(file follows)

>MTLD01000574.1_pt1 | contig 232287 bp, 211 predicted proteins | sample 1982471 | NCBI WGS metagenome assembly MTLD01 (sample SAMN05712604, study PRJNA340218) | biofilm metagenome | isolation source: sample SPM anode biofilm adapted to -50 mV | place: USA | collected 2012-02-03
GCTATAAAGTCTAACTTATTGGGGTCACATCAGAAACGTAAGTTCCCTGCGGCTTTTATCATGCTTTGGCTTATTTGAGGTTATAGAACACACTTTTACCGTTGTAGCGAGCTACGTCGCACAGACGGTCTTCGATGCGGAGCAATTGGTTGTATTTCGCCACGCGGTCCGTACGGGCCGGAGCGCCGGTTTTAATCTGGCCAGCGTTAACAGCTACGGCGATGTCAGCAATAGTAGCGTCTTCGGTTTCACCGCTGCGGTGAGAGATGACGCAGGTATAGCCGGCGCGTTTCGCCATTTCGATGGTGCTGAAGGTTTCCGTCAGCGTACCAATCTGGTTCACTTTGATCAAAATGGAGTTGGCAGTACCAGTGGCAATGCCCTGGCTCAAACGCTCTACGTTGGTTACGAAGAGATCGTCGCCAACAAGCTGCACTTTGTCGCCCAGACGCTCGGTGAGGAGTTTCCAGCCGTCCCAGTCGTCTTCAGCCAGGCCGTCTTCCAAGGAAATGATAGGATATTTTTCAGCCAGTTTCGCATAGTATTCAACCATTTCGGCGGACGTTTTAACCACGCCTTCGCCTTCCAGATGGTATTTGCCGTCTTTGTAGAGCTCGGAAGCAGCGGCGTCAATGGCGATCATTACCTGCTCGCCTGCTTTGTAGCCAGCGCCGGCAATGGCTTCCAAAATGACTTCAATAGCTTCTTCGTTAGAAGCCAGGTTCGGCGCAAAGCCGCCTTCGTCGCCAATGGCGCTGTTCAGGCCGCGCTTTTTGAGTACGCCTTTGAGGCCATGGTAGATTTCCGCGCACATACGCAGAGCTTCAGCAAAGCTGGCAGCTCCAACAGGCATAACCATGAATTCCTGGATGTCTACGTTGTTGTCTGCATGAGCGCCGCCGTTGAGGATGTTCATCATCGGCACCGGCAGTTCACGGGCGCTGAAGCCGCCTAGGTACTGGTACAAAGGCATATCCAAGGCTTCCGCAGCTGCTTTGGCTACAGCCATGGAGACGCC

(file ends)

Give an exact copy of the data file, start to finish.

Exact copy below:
>MTLD01000574.1_pt1 | contig 232287 bp, 211 predicted proteins | sample 1982471 | NCBI WGS metagenome assembly MTLD01 (sample SAMN05712604, study PRJNA340218) | biofilm metagenome | isolation source: sample SPM anode biofilm adapted to -50 mV | place: USA | collected 2012-02-03
GCTATAAAGTCTAACTTATTGGGGTCACATCAGAAACGTAAGTTCCCTGCGGCTTTTATCATGCTTTGGCTTATTTGAGGTTATAGAACACACTTTTACCGTTGTAGCGAGCTACGTCGCACAGACGGTCTTCGATGCGGAGCAATTGGTTGTATTTCGCCACGCGGTCCGTACGGGCCGGAGCGCCGGTTTTAATCTGGCCAGCGTTAACAGCTACGGCGATGTCAGCAATAGTAGCGTCTTCGGTTTCACCGCTGCGGTGAGAGATGACGCAGGTATAGCCGGCGCGTTTCGCCATTTCGATGGTGCTGAAGGTTTCCGTCAGCGTACCAATCTGGTTCACTTTGATCAAAATGGAGTTGGCAGTACCAGTGGCAATGCCCTGGCTCAAACGCTCTACGTTGGTTACGAAGAGATCGTCGCCAACAAGCTGCACTTTGTCGCCCAGACGCTCGGTGAGGAGTTTCCAGCCGTCCCAGTCGTCTTCAGCCAGGCCGTCTTCCAAGGAAATGATAGGATATTTTTCAGCCAGTTTCGCATAGTATTCAACCATTTCGGCGGACGTTTTAACCACGCCTTCGCCTTCCAGATGGTATTTGCCGTCTTTGTAGAGCTCGGAAGCAGCGGCGTCAATGGCGATCATTACCTGCTCGCCTGCTTTGTAGCCAGCGCCGGCAATGGCTTCCAAAATGACTTCAATAGCTTCTTCGTTAGAAGCCAGGTTCGGCGCAAAGCCGCCTTCGTCGCCAATGGCGCTGTTCAGGCCGCGCTTTTTGAGTACGCCTTTGAGGCCATGGTAGATTTCCGCGCACATACGCAGAGCTTCAGCAAAGCTGGCAGCTCCAACAGGCATAACCATGAATTCCTGGATGTCTACGTTGTTGTCTGCATGAGCGCCGCCGTTGAGGATGTTCATCATCGGCACCGGCAGTTCACGGGCGCTGAAGCCGCCTAGGTACTGGTACAAAGGCATATCCAAGGCTTCCGCAGCTGCTTTGGCTACAGCCATGGAGACGCC